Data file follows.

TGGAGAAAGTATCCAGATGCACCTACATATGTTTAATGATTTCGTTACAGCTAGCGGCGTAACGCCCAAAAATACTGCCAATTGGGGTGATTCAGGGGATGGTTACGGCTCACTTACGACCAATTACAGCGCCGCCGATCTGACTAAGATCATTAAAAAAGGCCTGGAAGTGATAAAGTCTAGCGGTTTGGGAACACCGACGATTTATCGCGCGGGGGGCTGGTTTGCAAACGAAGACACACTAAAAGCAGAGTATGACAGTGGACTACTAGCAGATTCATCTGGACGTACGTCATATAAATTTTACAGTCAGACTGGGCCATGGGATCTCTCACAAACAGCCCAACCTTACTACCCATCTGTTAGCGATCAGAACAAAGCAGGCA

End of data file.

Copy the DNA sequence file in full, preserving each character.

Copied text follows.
TGGAGAAAGTATCCAGATGCACCTACATATGTTTAATGATTTCGTTACAGCTAGCGGCGTAACGCCCAAAAATACTGCCAATTGGGGTGATTCAGGGGATGGTTACGGCTCACTTACGACCAATTACAGCGCCGCCGATCTGACTAAGATCATTAAAAAAGGCCTGGAAGTGATAAAGTCTAGCGGTTTGGGAACACCGACGATTTATCGCGCGGGGGGCTGGTTTGCAAACGAAGACACACTAAAAGCAGAGTATGACAGTGGACTACTAGCAGATTCATCTGGACGTACGTCATATAAATTTTACAGTCAGACTGGGCCATGGGATCTCTCACAAACAGCCCAACCTTACTACCCATCTGTTAGCGATCAGAACAAAGCAGGCA